WHAT IT’S REALLY LIKE
1. I won’t sleep anyway so they won’t learn anything.
The accuracy of a sleep study doesn’t depend on a “good” night’s sleep. The study needs a sample of your sleep, not the entire night.
2. I won’t wear one of those uncomfortable things anyway.
In the past CPAP or BIPAP masks were made of hard plastic and a little like “one size fits all.” That’s no longer true. Many patients don’t wear a mask at all. Those that do are fitted with masks that are very flexible and shaped to fit.
3. Those things are so noisy. I won’t be able to sleep anyway.
The new machines are very, very quiet and make a low hum like a fan.
4. Even if they’re comfortable and quiet, I don’t want one.
You may not need one, but you won’t know if something else is interfering with your sleep if you don’t have a sleep study. Other treatments can include reducing pain medication, changing an anti-depressant causing restless leg syndrome, wearing an appliance in the mouth while you sleep, or using a special pillow.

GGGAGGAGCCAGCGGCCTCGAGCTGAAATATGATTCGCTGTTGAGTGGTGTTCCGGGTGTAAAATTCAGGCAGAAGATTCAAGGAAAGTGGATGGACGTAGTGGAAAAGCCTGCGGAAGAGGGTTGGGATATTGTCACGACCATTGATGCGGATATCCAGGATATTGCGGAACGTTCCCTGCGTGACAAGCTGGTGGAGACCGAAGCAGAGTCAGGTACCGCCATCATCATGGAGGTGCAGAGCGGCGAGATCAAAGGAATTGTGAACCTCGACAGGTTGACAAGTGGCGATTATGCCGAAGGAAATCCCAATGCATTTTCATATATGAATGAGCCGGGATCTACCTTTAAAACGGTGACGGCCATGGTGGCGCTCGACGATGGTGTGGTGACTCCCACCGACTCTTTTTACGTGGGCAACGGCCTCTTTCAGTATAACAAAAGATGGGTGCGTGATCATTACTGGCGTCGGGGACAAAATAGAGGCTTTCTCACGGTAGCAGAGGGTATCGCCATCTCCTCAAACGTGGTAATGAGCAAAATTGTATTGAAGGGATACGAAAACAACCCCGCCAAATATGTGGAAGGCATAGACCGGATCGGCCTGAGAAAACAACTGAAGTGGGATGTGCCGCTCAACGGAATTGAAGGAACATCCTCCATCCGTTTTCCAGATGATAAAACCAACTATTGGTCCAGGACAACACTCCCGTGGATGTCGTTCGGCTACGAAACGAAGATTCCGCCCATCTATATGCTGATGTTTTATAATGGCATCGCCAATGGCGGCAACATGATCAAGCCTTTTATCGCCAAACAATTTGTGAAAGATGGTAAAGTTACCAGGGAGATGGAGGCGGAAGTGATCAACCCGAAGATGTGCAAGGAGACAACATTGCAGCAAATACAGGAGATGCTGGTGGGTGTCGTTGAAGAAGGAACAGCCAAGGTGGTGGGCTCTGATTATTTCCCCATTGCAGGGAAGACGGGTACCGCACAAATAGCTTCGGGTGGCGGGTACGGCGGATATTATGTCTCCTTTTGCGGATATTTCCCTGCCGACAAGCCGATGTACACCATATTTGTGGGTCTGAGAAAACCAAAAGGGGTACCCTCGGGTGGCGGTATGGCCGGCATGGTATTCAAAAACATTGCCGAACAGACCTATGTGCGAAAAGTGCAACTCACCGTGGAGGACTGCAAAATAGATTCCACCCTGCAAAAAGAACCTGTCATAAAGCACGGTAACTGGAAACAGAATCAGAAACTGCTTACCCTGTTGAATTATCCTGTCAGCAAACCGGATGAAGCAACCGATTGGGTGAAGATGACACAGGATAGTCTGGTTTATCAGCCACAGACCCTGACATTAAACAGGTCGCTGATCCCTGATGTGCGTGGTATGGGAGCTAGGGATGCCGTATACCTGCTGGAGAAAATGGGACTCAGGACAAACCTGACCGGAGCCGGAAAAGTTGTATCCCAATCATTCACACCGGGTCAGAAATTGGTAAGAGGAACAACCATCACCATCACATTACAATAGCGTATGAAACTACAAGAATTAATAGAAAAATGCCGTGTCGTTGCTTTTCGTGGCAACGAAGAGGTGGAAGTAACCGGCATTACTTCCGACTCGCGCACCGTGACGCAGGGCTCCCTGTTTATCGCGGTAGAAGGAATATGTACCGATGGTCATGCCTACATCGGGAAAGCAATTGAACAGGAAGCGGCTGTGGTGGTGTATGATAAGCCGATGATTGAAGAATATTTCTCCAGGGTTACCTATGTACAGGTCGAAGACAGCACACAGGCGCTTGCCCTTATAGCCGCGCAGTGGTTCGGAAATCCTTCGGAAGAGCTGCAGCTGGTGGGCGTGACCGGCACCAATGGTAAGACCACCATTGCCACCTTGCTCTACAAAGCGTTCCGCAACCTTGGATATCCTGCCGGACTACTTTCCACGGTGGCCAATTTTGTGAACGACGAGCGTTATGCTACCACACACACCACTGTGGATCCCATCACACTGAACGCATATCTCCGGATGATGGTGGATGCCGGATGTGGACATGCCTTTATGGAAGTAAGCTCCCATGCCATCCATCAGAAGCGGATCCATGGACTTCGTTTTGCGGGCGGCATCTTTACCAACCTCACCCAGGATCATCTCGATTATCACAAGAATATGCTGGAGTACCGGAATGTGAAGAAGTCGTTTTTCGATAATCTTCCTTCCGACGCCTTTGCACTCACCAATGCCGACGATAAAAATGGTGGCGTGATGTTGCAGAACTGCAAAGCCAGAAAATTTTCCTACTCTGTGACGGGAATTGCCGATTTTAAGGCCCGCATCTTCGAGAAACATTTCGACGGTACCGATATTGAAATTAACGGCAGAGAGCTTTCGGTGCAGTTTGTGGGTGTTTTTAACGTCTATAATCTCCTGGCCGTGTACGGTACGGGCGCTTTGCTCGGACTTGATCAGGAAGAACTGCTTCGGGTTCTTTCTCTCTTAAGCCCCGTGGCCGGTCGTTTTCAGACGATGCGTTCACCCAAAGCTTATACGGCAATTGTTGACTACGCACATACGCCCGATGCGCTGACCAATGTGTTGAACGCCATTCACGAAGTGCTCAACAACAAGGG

5. I like to or need to travel, and those things are too bulky to take with me.
Wrong again. The new machines resemble an alarm clock more than a respiratory machine.
6. I’m not overweight, so I know I don’t have sleep apnea.
Only about half of the patients with sleep apnea are overweight. There are many causes for the condition, even including being an extremely fit athlete with strong neck muscles that interfere with breathing while lying down.
(These articles are a supplement to Virginia Gay Hospital’s bi-annual, “Thrive” Spring/Summer 2019 issue. An online version of the entire publication is available at myvgh.org/thrive)
An estimated 35% of U.S. adults get less than the recommended 7-9 hours of sleep they need. Moreover, poor quality sleep can increase your risk of high blood pressure, heart disease, obesity, and diabetes.
Talk to your primary health care provider about your sleep and if a home sleep study through Virginia Gay Hospital is right for you. With a home sleep study, you’ll sleep in the comfort of your bed while a small device monitors your heart rate, oxygen saturation, breathing, and chest wall movement.